This is the fourth of our weekly tips about campaigning under Ranked Choice Voting. This week we discuss the importance of being prepared to ask for second and lower choices. Keep in mind that it takes at least three candidates for it to be possible for these second and lower choices to determine the winner, so these suggestions will only be helpful for those of you running in wards 2, 5, and 6.
Why ask for more than first choices
While your campaign is likely focused on maximizing the critical first choices, in a multicandidate race, it may be necessary for your campaign to also actively seek second and even lower choices. If you don’t make it above 50% with first choices, support from voters’ second and lower choices will be required for you to win. If another candidate outworks you for support among the lower choices, you can still lose the election even if you secure a plurality of the first choices. This story of the 2010 race for mayor of Oakland illustrates the possible benefit of a strategy to win lower-choice votes.
How to ask for lower-choice votes
If you want people talking to voters on behalf of your campaign to make an effort to secure second choices, it will likely take specific instruction. Experienced volunteers and campaign workers should be familiar with the process of asking for first choices but may be used to ending the conversation after encountering a voter who supports a different candidate. Scripts and training on this process may be necessary. I am always happy to help with a training for your campaign team on RCV.
If you have a system in place to track who a voter supports as their first choice, it should be easy to add in the option to record a second choice. Tracking this should help you evaluate how the vote counting might play out if you are unable to secure a majority of votes in the initial round.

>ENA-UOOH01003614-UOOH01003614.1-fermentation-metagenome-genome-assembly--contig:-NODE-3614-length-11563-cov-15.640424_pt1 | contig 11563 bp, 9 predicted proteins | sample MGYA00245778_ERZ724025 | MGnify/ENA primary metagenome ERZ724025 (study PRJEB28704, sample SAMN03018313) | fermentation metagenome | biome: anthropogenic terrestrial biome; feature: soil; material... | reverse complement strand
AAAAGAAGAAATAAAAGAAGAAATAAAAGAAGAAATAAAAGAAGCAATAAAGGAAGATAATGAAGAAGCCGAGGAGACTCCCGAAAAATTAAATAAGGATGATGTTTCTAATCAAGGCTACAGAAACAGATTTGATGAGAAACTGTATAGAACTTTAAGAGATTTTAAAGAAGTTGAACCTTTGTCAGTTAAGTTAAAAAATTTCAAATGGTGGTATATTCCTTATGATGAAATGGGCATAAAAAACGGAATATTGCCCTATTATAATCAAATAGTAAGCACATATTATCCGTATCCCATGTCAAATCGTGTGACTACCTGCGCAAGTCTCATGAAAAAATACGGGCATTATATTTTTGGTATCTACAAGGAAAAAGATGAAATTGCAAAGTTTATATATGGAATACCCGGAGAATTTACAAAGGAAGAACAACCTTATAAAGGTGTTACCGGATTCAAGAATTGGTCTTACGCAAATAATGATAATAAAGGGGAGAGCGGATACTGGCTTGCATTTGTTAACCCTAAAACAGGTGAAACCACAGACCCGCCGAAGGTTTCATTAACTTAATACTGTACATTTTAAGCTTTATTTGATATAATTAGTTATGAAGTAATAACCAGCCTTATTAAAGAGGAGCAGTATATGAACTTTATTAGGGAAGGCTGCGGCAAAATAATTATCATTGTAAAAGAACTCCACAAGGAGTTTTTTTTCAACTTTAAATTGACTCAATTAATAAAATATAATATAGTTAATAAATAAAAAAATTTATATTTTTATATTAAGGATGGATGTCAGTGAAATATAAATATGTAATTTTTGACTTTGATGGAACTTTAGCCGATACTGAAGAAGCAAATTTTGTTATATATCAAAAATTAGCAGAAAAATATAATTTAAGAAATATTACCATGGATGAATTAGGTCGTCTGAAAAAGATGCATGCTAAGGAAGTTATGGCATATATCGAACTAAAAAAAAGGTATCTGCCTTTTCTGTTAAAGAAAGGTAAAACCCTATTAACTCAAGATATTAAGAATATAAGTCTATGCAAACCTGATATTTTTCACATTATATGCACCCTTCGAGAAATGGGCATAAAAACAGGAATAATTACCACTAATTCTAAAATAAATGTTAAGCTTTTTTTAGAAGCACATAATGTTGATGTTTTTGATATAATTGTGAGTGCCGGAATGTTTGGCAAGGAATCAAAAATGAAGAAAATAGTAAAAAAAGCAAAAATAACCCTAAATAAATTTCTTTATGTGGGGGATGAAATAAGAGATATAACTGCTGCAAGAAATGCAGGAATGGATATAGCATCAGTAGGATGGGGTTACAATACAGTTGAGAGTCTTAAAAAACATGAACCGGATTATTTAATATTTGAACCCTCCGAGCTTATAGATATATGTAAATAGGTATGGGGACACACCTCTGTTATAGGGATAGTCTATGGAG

You may also want to think about what you share in common with any of your opponents and what different messages will appeal to their supporters. It is possible that a separate message might be needed to win a second choice depending on who the voter has decided on for a first choice.
Not all second choices are of equal value to your campaign
Although you can only stand to benefit from asking for the second choice from voters set on a different first choice, it is important to keep in mind that the value of a pledge for second-choice support varies by their top preference. The earlier you anticipate one of your opponents is likely to be eliminated in the counting, the more likely it is that their supporters’ second choices could be activated in your favor. Similarly, your campaign should not place as high a value on earning second choices from voters whose first choice is likely to remain active in the final count.